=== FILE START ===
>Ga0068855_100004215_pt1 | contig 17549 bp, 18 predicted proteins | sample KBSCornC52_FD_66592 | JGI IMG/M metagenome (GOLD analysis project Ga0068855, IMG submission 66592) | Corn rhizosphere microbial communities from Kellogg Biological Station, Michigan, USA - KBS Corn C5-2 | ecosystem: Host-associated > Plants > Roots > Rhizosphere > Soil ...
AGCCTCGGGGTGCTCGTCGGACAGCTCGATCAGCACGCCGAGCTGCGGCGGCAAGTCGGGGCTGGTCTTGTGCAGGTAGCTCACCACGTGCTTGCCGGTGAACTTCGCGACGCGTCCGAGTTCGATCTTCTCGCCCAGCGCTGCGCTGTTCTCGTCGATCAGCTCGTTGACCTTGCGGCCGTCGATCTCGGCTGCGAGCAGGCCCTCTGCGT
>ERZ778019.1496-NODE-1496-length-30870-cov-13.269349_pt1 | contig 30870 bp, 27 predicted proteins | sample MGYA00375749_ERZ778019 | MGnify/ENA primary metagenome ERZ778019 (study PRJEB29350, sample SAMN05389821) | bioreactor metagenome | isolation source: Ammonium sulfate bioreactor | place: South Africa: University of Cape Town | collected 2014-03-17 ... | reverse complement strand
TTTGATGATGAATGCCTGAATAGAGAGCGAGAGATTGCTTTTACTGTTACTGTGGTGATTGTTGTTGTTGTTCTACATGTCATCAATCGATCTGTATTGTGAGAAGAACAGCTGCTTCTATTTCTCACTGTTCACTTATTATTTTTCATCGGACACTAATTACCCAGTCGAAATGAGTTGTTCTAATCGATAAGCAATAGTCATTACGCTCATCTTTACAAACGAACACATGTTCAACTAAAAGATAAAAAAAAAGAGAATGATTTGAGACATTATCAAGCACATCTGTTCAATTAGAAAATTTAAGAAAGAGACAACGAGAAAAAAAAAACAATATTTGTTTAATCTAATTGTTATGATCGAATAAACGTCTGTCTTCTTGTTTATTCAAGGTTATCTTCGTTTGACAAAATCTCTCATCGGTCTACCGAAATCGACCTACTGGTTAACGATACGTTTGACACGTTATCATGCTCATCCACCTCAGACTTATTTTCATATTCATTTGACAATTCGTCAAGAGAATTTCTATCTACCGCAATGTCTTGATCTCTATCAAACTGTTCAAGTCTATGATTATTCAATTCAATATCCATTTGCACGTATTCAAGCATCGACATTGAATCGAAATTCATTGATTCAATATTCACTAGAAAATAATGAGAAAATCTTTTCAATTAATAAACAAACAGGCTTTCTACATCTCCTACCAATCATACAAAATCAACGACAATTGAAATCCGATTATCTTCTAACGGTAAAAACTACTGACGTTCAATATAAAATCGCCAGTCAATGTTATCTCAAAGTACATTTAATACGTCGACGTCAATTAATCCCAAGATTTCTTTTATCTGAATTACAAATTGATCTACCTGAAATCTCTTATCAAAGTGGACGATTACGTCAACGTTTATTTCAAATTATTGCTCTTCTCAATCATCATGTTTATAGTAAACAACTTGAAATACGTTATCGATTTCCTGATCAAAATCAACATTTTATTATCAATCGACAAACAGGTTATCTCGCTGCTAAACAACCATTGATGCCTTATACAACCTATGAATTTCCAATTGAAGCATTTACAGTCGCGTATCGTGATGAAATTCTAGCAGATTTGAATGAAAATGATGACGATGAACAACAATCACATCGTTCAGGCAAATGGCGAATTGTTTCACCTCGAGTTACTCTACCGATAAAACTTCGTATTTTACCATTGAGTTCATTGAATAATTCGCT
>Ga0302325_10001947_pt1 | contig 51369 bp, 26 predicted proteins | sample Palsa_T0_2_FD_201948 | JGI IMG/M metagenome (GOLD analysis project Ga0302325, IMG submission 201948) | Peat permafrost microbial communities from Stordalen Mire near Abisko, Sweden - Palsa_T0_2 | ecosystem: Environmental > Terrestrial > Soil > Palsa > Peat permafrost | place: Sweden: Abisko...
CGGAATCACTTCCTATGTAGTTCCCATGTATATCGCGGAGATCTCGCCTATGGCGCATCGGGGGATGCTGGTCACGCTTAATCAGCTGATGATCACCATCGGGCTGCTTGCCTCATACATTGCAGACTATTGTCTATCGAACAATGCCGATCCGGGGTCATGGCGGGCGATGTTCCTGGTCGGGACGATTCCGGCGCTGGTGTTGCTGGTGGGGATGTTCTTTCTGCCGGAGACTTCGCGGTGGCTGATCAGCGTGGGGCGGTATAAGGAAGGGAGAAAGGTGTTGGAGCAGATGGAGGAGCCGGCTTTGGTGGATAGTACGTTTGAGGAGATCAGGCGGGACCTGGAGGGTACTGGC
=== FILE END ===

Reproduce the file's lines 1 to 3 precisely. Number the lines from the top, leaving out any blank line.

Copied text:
>Ga0068855_100004215_pt1 | contig 17549 bp, 18 predicted proteins | sample KBSCornC52_FD_66592 | JGI IMG/M metagenome (GOLD analysis project Ga0068855, IMG submission 66592) | Corn rhizosphere microbial communities from Kellogg Biological Station, Michigan, USA - KBS Corn C5-2 | ecosystem: Host-associated > Plants > Roots > Rhizosphere > Soil ...
AGCCTCGGGGTGCTCGTCGGACAGCTCGATCAGCACGCCGAGCTGCGGCGGCAAGTCGGGGCTGGTCTTGTGCAGGTAGCTCACCACGTGCTTGCCGGTGAACTTCGCGACGCGTCCGAGTTCGATCTTCTCGCCCAGCGCTGCGCTGTTCTCGTCGATCAGCTCGTTGACCTTGCGGCCGTCGATCTCGGCTGCGAGCAGGCCCTCTGCGT
>ERZ778019.1496-NODE-1496-length-30870-cov-13.269349_pt1 | contig 30870 bp, 27 predicted proteins | sample MGYA00375749_ERZ778019 | MGnify/ENA primary metagenome ERZ778019 (study PRJEB29350, sample SAMN05389821) | bioreactor metagenome | isolation source: Ammonium sulfate bioreactor | place: South Africa: University of Cape Town | collected 2014-03-17 ... | reverse complement strand